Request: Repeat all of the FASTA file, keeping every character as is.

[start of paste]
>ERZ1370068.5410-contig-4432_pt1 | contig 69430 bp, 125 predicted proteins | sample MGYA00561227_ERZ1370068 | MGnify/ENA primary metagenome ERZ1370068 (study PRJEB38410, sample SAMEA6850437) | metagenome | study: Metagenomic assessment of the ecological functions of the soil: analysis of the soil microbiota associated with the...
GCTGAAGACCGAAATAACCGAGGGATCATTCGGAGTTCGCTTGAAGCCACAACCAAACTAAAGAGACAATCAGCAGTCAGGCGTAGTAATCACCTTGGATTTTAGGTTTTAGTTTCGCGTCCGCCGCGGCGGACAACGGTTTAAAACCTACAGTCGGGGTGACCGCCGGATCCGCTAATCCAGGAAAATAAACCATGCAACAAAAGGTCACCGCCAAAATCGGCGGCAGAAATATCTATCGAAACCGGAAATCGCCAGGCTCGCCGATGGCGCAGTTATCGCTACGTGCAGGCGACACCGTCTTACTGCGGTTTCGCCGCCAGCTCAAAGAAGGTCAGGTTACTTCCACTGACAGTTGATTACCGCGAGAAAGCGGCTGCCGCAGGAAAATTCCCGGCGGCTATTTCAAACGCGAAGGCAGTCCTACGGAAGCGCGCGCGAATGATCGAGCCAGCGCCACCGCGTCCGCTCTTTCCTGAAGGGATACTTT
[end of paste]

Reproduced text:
>ERZ1370068.5410-contig-4432_pt1 | contig 69430 bp, 125 predicted proteins | sample MGYA00561227_ERZ1370068 | MGnify/ENA primary metagenome ERZ1370068 (study PRJEB38410, sample SAMEA6850437) | metagenome | study: Metagenomic assessment of the ecological functions of the soil: analysis of the soil microbiota associated with the...
GCTGAAGACCGAAATAACCGAGGGATCATTCGGAGTTCGCTTGAAGCCACAACCAAACTAAAGAGACAATCAGCAGTCAGGCGTAGTAATCACCTTGGATTTTAGGTTTTAGTTTCGCGTCCGCCGCGGCGGACAACGGTTTAAAACCTACAGTCGGGGTGACCGCCGGATCCGCTAATCCAGGAAAATAAACCATGCAACAAAAGGTCACCGCCAAAATCGGCGGCAGAAATATCTATCGAAACCGGAAATCGCCAGGCTCGCCGATGGCGCAGTTATCGCTACGTGCAGGCGACACCGTCTTACTGCGGTTTCGCCGCCAGCTCAAAGAAGGTCAGGTTACTTCCACTGACAGTTGATTACCGCGAGAAAGCGGCTGCCGCAGGAAAATTCCCGGCGGCTATTTCAAACGCGAAGGCAGTCCTACGGAAGCGCGCGCGAATGATCGAGCCAGCGCCACCGCGTCCGCTCTTTCCTGAAGGGATACTTT